PHOTOS BY DAVID JOHNSON

Luz Ferrufino wraps every tamal she makes at Girasol, her small South Bend restaurant, in a piece of dark green banana leaf. The banana leaf wrapper, traditional to Central American tamales, imparts a subtle grassy flavor to the melt-in-your-mouth corn filling studded with chunks of tender chicken and vegetables.

Growing up on a farm in northeastern El Salvador, Luz remembers that her mother would harvest banana leaves for making tamales right outside the family’s front door. Her family also grew vegetables and raised chickens, pigs and cows. Her mother made cheese to sell in the city. Almost everything was grown or made at home. “We did buy sugar and chocolate,” she admits, “because those we didn’t grow ourselves.”

Today, Luz buys banana leaves and other “exotic” ingredients, like the buds of the loroco vine used to flavor Girasol’s trademark dish, her savory stuffed cornmeal patties—pupusas—from vendors in Chicago. Girasol’s beans are imported directly from El Salvador, as are the ingredients for her Salvadoran-style horchata, a sweet drink with a rich, nutty flavor made with the toasted seeds of the Central American jícaro or calabash tree. (If you’ve only tried Mexican-style … Read More

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girasolRecipe

CHEESE PUPUSAS

1 dozen (3–4 servings)

CURTIDO (CABBAGE SLAW)

1/2 medium-size head green cabbage, finely shredded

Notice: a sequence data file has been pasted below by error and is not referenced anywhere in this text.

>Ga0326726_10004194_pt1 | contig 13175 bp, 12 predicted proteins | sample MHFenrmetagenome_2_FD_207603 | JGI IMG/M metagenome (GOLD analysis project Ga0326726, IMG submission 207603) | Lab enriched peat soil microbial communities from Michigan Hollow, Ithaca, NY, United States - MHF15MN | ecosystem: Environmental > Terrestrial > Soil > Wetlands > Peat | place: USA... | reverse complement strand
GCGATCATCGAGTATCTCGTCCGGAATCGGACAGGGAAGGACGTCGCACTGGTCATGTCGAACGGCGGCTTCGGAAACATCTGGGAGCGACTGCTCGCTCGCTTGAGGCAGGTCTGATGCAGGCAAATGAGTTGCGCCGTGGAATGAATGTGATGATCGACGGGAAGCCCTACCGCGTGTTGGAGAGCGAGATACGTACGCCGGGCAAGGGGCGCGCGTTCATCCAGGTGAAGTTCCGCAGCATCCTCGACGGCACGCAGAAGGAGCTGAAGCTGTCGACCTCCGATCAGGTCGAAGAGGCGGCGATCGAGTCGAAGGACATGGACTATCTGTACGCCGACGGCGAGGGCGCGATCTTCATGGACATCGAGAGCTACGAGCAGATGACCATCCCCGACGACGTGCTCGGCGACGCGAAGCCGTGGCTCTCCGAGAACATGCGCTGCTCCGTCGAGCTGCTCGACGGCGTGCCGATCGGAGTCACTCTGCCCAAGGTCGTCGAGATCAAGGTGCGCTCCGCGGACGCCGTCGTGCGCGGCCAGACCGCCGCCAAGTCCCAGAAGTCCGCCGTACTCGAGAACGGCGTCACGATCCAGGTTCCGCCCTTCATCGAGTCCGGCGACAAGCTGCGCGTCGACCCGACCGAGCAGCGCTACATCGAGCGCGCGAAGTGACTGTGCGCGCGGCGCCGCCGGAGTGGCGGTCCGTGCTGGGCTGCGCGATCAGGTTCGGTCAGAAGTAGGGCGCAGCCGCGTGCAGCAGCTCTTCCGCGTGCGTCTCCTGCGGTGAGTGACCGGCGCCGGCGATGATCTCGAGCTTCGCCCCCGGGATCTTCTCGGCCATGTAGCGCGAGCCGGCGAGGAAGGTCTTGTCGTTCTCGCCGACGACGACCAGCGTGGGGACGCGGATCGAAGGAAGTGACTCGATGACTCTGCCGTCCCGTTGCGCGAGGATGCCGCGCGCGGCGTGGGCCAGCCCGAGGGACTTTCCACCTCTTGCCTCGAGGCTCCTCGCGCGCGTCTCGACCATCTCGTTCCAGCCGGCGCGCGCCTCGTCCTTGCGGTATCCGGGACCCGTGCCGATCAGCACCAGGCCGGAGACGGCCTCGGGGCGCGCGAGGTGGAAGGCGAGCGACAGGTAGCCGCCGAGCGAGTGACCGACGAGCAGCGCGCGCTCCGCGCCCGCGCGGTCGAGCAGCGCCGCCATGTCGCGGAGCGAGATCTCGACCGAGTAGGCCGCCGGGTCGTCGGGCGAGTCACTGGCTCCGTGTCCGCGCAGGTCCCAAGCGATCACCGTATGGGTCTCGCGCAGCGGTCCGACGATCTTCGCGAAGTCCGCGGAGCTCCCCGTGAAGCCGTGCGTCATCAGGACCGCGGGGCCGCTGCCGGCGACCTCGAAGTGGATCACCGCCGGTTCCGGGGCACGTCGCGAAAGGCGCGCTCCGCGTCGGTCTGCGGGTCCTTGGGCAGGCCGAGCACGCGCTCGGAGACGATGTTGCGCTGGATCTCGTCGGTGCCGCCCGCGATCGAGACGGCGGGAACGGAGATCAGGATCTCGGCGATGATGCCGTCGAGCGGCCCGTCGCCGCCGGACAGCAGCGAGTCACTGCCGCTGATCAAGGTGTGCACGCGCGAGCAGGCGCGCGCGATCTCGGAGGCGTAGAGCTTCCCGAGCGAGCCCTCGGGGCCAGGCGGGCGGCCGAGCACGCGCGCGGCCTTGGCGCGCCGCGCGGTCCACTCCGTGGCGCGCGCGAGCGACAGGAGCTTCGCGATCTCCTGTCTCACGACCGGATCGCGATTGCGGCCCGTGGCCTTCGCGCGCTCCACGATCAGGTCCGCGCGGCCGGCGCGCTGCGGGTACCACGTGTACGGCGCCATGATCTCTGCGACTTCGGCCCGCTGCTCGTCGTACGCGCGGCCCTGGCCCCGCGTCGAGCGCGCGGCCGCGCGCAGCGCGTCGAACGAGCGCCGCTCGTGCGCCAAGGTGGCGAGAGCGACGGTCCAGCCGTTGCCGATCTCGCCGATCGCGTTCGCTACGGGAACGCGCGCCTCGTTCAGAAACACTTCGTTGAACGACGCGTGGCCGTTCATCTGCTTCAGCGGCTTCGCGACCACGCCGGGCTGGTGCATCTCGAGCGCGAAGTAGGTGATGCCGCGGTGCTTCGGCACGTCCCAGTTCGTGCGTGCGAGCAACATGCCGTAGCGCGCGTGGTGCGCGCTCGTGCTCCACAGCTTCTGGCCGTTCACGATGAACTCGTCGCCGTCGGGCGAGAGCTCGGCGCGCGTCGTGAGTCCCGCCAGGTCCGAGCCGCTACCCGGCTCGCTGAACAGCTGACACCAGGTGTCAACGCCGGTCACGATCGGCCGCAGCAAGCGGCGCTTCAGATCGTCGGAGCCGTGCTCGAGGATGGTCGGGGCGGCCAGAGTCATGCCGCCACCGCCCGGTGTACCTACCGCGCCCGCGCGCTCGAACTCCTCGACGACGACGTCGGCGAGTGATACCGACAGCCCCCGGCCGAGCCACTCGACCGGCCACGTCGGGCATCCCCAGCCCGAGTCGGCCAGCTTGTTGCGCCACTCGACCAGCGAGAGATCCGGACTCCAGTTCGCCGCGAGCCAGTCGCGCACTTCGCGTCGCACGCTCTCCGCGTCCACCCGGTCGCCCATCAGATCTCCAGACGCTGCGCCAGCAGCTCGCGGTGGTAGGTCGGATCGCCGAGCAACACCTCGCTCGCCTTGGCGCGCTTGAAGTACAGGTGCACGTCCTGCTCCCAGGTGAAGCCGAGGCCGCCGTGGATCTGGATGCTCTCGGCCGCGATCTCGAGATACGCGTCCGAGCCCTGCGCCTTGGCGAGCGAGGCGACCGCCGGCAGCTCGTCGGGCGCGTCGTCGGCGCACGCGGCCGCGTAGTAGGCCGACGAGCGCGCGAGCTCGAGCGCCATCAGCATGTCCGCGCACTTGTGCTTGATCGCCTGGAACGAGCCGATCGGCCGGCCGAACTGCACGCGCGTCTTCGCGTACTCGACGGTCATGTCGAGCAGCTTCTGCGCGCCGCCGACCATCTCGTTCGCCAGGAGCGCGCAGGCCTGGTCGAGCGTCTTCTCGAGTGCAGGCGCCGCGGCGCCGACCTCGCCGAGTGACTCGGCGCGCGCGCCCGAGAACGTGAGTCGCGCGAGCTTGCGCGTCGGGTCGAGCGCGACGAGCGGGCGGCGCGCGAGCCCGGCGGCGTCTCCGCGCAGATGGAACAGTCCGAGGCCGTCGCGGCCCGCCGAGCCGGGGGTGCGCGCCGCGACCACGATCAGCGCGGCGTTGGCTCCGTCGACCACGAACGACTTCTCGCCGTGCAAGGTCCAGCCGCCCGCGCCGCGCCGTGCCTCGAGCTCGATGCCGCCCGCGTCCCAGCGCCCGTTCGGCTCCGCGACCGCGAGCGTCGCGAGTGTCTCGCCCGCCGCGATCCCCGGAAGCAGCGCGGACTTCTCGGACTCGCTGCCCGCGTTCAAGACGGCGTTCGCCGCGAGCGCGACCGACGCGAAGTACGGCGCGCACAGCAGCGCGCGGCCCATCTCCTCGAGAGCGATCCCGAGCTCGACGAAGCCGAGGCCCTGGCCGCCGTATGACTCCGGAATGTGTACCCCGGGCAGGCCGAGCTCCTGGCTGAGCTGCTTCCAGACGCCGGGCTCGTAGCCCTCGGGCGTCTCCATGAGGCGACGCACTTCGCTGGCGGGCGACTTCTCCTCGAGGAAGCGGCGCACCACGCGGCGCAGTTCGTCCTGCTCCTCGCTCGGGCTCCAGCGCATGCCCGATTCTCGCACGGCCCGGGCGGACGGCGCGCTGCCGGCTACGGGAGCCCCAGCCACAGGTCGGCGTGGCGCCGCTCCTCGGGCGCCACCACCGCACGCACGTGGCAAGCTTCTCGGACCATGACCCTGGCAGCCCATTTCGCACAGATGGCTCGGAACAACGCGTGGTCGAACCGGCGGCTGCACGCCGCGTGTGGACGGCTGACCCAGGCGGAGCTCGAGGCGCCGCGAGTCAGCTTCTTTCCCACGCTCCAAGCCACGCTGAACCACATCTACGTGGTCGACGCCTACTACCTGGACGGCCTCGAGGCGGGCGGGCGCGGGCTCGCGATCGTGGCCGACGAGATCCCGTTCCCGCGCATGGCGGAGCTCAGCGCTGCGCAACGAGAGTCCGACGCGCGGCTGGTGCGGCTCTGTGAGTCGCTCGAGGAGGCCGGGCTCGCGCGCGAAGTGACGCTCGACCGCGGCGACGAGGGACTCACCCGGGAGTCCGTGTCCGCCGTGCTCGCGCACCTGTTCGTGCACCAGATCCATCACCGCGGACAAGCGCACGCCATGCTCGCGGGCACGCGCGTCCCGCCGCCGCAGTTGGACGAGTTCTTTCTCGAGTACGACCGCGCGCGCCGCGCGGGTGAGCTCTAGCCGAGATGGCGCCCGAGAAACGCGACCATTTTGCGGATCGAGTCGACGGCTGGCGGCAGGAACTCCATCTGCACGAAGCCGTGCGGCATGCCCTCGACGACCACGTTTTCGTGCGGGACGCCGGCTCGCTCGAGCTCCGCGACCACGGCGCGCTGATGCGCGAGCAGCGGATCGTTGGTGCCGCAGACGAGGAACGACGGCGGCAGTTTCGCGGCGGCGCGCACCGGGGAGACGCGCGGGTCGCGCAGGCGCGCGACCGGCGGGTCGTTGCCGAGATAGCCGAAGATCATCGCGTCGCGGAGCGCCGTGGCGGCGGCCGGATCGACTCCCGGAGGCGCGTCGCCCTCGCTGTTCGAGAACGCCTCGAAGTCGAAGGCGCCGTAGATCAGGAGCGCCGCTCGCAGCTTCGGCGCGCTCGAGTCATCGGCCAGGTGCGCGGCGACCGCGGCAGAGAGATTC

1 large carrot, grated
4 cups boiling water
1/4 teaspoon salt (more to taste)
1/8 teaspoon ground black pepper
1/8 teaspoon powdered dried oregano
2–4 tablespoons white or apple cider vinegar
2–4 tablespoons water

Mix cabbage and carrot in large bowl. Pour boiling water over vegetables, let soak for 1 minute, then drain.

Mix drained vegetables with salt, pepper, oregano and equal parts vinegar and water.

Cool in refrigerator for at least 20 minutes or for several hours.

While slaw cools, prepare filling and masa.

FILLING

Note: Cheese pupusas are traditionally made with quesillo (a Central American cheese similar to mozzarella), which can be difficult to find. If you can get your hands on some, by all means use it! A good substitute is a mixture of:

3/4 cup mozzarella cheese, grated
3/4 cup queso fresco, available at major groceries and Hispanic markets.
(If queso fresco is unavailable, 1½ cups mozzarella cheese can be used.)

MASA (DOUGH)

3 cups Maseca (instant masa), available at major groceries (in the Hispanic foods section) and at Hispanic markets
1 and 3/4 cup water, approximately
3/4 teaspoon salt
2 teaspoons … Read More

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confessions

EDIBLE TRADITIONS: CONFESSIONS OF A FORMER GINGERBREAD BOY

BY STEVE BRENNEMAN
PHOTOS BY DAVID JOHNSON

Christmas time at our house was pretty simple. We didn’t go on extended Florida vacations. We didn’t get loads of expensive presents like my kids get—but we still looked forward to Christmas more than any other time of the year.

Looking back on that time of my life, I learned a couple things that are only recently sinking in: Simple is wonderful. Quality over quantity … always.

We had some unique family traditions that involved these things. We made hard candy on a special table with a marble top. We decorated a live Christmas tree with a variety of ornaments that we had made in years past. And we always made gingerbread men.

My mom would mix up the dough and then roll it out for us. That was the hard part. The dough tasted wonderful—not too sweet and yet with the perfect balance of ginger, cinnamon and butterscotch. Decorations for the gingerbread men included bright white icing, Red Hots, silver BBs and a few colored sugars. My mom wanted us boys (there were four of us) to be involved and would let us use the cookie cutter and then decorate the … Read More